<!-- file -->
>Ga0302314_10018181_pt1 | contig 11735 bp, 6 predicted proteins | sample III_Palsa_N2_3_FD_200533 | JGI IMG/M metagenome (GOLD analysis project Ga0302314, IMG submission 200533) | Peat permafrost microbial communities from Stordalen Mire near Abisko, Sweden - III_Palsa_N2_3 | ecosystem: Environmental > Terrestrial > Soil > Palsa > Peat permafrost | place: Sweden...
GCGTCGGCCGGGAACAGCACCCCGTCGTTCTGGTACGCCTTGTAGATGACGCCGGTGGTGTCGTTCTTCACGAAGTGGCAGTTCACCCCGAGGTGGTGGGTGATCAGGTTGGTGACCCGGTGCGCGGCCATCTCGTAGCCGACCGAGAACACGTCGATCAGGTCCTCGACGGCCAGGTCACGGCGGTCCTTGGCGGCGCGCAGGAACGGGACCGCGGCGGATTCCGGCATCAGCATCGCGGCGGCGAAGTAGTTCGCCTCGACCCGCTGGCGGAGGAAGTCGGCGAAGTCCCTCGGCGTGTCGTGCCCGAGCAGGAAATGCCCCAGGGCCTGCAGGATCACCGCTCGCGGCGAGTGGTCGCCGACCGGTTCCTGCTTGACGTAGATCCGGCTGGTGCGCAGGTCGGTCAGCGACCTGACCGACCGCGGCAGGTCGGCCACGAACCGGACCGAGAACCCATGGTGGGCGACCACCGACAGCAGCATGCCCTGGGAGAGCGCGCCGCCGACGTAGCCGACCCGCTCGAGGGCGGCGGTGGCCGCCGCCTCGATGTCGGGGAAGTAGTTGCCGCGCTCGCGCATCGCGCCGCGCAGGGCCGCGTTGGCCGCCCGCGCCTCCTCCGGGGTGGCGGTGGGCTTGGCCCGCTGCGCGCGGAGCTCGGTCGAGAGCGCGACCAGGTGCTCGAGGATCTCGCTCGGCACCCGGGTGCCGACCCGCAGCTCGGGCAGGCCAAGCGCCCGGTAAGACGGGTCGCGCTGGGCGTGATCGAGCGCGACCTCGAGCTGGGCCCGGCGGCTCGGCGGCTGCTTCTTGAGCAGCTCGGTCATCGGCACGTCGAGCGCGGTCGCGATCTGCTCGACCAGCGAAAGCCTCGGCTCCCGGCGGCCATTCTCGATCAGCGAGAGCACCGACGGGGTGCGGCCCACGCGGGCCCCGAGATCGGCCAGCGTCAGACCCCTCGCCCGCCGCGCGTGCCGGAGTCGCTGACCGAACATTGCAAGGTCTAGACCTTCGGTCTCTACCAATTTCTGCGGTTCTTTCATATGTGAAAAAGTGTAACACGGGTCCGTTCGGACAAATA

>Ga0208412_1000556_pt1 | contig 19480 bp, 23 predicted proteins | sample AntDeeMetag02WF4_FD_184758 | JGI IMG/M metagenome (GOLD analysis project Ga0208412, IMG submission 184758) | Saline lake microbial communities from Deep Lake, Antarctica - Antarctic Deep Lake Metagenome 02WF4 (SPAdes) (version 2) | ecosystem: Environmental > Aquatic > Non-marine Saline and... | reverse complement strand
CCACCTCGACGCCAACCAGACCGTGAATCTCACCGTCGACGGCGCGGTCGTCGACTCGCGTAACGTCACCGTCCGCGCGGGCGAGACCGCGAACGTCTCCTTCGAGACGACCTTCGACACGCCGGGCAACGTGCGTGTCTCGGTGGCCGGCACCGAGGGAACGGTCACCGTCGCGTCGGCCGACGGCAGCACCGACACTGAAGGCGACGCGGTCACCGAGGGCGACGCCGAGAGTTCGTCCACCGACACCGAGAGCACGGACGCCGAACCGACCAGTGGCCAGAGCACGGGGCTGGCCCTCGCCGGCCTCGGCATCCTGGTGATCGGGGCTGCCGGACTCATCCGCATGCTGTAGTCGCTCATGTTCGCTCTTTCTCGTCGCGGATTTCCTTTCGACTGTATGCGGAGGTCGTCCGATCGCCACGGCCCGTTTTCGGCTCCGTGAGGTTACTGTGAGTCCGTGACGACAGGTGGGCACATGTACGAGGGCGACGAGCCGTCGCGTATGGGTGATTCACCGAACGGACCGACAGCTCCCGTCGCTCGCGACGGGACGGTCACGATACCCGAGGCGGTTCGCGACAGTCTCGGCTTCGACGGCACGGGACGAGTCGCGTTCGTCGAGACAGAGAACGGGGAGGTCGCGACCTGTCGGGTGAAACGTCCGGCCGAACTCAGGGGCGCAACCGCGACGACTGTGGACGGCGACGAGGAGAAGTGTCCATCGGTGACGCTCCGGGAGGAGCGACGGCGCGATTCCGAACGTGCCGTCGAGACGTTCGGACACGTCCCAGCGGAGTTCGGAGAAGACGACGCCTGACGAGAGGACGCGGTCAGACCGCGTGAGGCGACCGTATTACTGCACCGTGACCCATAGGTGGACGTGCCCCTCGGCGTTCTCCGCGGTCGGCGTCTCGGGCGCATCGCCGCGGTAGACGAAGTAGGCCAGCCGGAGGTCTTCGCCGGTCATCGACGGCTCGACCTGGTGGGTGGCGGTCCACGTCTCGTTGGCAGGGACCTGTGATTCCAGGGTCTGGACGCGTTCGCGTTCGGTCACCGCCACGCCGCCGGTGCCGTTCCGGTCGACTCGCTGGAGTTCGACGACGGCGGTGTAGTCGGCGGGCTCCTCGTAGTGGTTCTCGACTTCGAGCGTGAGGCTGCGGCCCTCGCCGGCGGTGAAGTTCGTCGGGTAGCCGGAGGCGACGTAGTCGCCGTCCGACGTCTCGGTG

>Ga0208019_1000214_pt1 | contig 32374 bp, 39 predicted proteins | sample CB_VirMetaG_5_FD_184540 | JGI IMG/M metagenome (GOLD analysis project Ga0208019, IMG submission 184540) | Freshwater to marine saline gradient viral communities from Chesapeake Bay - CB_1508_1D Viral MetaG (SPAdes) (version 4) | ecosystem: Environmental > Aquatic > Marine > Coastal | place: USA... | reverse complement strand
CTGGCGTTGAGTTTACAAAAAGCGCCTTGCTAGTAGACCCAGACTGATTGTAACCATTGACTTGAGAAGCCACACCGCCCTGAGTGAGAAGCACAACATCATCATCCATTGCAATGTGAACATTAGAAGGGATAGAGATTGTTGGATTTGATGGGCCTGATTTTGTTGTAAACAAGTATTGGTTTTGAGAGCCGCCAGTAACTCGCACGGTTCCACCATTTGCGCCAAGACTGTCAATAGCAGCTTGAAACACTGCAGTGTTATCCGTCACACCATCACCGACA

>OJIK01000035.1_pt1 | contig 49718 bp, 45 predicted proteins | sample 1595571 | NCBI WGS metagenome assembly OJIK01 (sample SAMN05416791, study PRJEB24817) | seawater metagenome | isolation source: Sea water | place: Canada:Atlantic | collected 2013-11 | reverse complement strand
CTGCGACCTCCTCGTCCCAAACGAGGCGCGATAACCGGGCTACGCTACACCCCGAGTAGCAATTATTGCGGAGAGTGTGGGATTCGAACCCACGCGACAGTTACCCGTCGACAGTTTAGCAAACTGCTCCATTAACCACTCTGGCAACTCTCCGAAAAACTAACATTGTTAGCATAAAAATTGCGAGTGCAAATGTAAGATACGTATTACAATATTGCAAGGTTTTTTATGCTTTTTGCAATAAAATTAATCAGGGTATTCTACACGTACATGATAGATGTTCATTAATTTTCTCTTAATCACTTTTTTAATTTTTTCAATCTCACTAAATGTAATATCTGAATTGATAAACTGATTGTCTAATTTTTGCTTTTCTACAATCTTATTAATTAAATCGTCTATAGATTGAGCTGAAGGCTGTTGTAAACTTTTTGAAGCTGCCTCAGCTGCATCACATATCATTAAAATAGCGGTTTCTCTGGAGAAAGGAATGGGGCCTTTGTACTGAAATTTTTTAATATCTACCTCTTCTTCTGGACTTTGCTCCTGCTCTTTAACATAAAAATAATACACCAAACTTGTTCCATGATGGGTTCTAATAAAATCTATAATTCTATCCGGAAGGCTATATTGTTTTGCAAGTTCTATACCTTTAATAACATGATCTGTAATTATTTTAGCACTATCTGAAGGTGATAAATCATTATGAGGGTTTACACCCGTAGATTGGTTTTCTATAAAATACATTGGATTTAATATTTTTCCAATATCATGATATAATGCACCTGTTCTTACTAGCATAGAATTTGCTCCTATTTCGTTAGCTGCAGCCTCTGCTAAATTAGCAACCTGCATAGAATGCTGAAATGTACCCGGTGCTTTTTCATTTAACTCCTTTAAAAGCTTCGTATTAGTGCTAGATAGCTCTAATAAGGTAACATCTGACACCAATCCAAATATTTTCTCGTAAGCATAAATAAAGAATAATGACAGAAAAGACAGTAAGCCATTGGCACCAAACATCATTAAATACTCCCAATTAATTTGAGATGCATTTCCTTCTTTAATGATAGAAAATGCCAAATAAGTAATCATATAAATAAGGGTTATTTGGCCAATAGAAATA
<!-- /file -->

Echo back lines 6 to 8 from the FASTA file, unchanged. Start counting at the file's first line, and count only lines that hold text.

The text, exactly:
CTGGCGTTGAGTTTACAAAAAGCGCCTTGCTAGTAGACCCAGACTGATTGTAACCATTGACTTGAGAAGCCACACCGCCCTGAGTGAGAAGCACAACATCATCATCCATTGCAATGTGAACATTAGAAGGGATAGAGATTGTTGGATTTGATGGGCCTGATTTTGTTGTAAACAAGTATTGGTTTTGAGAGCCGCCAGTAACTCGCACGGTTCCACCATTTGCGCCAAGACTGTCAATAGCAGCTTGAAACACTGCAGTGTTATCCGTCACACCATCACCGACA

>OJIK01000035.1_pt1 | contig 49718 bp, 45 predicted proteins | sample 1595571 | NCBI WGS metagenome assembly OJIK01 (sample SAMN05416791, study PRJEB24817) | seawater metagenome | isolation source: Sea water | place: Canada:Atlantic | collected 2013-11 | reverse complement strand
CTGCGACCTCCTCGTCCCAAACGAGGCGCGATAACCGGGCTACGCTACACCCCGAGTAGCAATTATTGCGGAGAGTGTGGGATTCGAACCCACGCGACAGTTACCCGTCGACAGTTTAGCAAACTGCTCCATTAACCACTCTGGCAACTCTCCGAAAAACTAACATTGTTAGCATAAAAATTGCGAGTGCAAATGTAAGATACGTATTACAATATTGCAAGGTTTTTTATGCTTTTTGCAATAAAATTAATCAGGGTATTCTACACGTACATGATAGATGTTCATTAATTTTCTCTTAATCACTTTTTTAATTTTTTCAATCTCACTAAATGTAATATCTGAATTGATAAACTGATTGTCTAATTTTTGCTTTTCTACAATCTTATTAATTAAATCGTCTATAGATTGAGCTGAAGGCTGTTGTAAACTTTTTGAAGCTGCCTCAGCTGCATCACATATCATTAAAATAGCGGTTTCTCTGGAGAAAGGAATGGGGCCTTTGTACTGAAATTTTTTAATATCTACCTCTTCTTCTGGACTTTGCTCCTGCTCTTTAACATAAAAATAATACACCAAACTTGTTCCATGATGGGTTCTAATAAAATCTATAATTCTATCCGGAAGGCTATATTGTTTTGCAAGTTCTATACCTTTAATAACATGATCTGTAATTATTTTAGCACTATCTGAAGGTGATAAATCATTATGAGGGTTTACACCCGTAGATTGGTTTTCTATAAAATACATTGGATTTAATATTTTTCCAATATCATGATATAATGCACCTGTTCTTACTAGCATAGAATTTGCTCCTATTTCGTTAGCTGCAGCCTCTGCTAAATTAGCAACCTGCATAGAATGCTGAAATGTACCCGGTGCTTTTTCATTTAACTCCTTTAAAAGCTTCGTATTAGTGCTAGATAGCTCTAATAAGGTAACATCTGACACCAATCCAAATATTTTCTCGTAAGCATAAATAAAGAATAATGACAGAAAAGACAGTAAGCCATTGGCACCAAACATCATTAAATACTCCCAATTAATTTGAGATGCATTTCCTTCTTTAATGATAGAAAATGCCAAATAAGTAATCATATAAATAAGGGTTATTTGGCCAATAGAAATA